FRISCO, Texas - To say Richard “Dick” Hall had a massive impact on the growth of soccer in Dallas/Fort Worth and the development of athletes in our community would be a massive understatement. The England-born former Dallas Tornado player came to the United States in 1970 after playing for Weymouth and Bournemouth in England.
Hall played for the Tornado from 1970-1976, helping lead the team to the NASL title in 1971 as a defender, earning All-Star honors throughout his career. After earning his U.S. citizenship, he earned four caps with the U.S. national team between 1973 and 1975.
From 1971-2010, he served as the boys’ soccer coach at Addison’s Greenhill School and was inducted into the Southwest Preparatory Conference Hall of Honor in 2010. During his tenure, Greenhill won more than 500 games and 15 Southwest Preparatory Conference titles.
Coach Hall, as so many know him, truly broke barriers as a Black athlete serving as an ambassador for the global game in North Texas.
We had the chance to chat with him on the phone recently about his influence, his legacy and his experience on and off the pitch.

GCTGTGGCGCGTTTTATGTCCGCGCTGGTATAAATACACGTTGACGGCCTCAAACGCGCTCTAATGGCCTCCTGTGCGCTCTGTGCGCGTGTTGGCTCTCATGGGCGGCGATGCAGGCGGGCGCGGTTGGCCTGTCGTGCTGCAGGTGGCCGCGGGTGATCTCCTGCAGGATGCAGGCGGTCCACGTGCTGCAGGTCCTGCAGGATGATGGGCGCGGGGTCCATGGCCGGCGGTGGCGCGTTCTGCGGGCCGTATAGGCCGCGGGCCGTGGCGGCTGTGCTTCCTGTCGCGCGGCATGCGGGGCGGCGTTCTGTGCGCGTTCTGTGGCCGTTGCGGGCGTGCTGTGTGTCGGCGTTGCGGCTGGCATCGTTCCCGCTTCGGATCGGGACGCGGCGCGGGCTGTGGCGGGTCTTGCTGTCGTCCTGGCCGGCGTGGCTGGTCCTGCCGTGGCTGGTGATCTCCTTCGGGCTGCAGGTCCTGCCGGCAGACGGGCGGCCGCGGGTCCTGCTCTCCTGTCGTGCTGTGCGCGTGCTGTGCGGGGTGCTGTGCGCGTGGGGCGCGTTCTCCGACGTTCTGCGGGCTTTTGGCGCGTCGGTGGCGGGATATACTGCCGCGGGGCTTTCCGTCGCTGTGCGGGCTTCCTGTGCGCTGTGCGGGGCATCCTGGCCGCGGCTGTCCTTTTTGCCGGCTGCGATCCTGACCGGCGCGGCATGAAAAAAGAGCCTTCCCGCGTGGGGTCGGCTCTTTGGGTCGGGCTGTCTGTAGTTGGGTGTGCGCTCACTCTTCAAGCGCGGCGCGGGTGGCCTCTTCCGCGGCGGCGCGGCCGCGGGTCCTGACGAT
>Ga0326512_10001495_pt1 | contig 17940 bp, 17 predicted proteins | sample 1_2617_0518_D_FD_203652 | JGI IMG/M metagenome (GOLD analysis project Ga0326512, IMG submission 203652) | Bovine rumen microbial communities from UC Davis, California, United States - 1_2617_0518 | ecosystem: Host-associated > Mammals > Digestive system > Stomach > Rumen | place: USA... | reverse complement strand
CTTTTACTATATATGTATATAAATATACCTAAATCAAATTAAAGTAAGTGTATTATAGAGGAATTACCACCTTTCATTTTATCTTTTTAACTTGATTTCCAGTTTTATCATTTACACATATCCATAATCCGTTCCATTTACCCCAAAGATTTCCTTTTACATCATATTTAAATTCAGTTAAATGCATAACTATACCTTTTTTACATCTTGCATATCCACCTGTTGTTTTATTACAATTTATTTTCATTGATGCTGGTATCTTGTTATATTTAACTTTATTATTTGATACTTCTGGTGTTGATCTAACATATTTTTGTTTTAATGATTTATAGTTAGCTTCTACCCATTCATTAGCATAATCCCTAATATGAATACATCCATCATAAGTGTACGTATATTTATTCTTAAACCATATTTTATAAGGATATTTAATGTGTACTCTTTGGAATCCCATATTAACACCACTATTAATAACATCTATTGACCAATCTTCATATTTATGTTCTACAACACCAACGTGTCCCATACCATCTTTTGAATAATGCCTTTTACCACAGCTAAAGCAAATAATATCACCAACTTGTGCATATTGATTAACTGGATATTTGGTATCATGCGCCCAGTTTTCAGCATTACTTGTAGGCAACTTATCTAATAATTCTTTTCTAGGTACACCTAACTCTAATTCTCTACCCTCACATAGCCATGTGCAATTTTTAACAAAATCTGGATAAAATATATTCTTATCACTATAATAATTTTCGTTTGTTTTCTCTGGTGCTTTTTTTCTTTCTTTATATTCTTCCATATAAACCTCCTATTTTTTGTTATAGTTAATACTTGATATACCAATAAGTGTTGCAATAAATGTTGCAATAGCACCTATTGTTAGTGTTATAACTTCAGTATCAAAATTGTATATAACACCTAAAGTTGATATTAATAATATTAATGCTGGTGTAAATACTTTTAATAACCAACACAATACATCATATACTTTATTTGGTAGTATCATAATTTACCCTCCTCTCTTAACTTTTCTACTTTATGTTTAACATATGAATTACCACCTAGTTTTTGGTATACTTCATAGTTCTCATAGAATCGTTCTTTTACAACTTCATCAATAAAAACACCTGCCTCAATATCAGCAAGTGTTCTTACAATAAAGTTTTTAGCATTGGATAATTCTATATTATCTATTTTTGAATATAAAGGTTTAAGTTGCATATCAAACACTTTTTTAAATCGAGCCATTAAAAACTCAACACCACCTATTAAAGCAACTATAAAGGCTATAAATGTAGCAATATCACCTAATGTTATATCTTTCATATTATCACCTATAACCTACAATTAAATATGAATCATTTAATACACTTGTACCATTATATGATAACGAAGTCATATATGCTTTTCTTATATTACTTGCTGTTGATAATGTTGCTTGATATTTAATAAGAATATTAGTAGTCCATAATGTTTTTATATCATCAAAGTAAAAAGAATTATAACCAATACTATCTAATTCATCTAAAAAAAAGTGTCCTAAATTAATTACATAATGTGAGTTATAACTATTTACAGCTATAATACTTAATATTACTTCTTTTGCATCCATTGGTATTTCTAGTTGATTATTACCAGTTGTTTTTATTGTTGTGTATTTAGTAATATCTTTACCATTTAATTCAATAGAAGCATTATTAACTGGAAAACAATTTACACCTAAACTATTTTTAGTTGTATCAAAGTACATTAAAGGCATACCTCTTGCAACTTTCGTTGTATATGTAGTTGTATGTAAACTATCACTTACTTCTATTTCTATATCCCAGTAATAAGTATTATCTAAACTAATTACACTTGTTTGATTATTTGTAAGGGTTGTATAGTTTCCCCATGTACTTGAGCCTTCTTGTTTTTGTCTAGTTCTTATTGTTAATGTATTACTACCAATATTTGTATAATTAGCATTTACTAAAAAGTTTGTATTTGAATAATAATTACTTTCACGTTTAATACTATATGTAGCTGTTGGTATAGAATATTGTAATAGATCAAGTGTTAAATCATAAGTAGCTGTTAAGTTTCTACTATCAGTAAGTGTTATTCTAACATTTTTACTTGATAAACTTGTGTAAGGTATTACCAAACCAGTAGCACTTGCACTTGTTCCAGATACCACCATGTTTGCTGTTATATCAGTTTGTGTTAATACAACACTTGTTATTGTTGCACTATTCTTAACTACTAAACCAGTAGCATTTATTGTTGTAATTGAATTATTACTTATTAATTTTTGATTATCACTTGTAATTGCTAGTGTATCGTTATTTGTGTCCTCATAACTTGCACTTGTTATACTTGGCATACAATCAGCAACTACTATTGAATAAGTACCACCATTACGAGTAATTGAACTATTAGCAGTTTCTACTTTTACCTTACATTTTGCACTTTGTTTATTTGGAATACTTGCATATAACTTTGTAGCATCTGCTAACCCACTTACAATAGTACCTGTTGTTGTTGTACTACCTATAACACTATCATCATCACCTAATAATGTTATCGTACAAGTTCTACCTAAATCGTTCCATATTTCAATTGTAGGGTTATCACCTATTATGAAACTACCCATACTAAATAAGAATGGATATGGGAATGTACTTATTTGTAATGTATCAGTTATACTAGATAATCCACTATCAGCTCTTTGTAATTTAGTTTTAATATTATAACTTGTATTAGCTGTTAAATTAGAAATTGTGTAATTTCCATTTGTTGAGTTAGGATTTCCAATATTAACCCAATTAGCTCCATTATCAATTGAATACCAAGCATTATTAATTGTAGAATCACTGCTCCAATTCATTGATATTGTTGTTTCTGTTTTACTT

How did you get involved in soccer?
We just started at school. It was just like streetball, really, just kicking the ball and playing. It was something I liked to do and that’s what we did as kids growing up. The main sport that most of the young people played was football (soccer).
How did you get recruited to leave England and come to Dallas, TX?
I was married to an American lady. We had a daughter and she wanted to come back to America because her father was in the Air Force and stationed in England. He happened to be stationed close to where I live.
I just finished my contract with Weymouth, went to Bournemouth and played and then back to Weymouth. Stan Shelton, who was our coach, knew Ron (Newman, the former Dallas Tornado coach) really well. I was speaking to Stan about what our plans were.
I finished my contract in June of ’70 and we came over to America. Phil Woosnam (former NASL commissioner) passed my information to Ron who contacted me. We went down into Washington and met the team there on a Saturday and I played on a Sunday. Then we came into Dallas with the team that evening and we’ve been in Dallas ever since.